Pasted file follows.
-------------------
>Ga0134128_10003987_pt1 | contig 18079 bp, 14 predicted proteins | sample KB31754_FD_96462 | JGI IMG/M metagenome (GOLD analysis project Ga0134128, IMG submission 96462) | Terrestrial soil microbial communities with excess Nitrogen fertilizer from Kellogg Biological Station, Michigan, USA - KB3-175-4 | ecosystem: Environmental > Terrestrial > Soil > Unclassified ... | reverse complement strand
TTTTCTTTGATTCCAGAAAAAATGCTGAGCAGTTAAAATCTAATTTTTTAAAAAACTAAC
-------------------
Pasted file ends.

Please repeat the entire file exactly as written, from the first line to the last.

>Ga0134128_10003987_pt1 | contig 18079 bp, 14 predicted proteins | sample KB31754_FD_96462 | JGI IMG/M metagenome (GOLD analysis project Ga0134128, IMG submission 96462) | Terrestrial soil microbial communities with excess Nitrogen fertilizer from Kellogg Biological Station, Michigan, USA - KB3-175-4 | ecosystem: Environmental > Terrestrial > Soil > Unclassified ... | reverse complement strand
TTTTCTTTGATTCCAGAAAAAATGCTGAGCAGTTAAAATCTAATTTTTTAAAAAACTAAC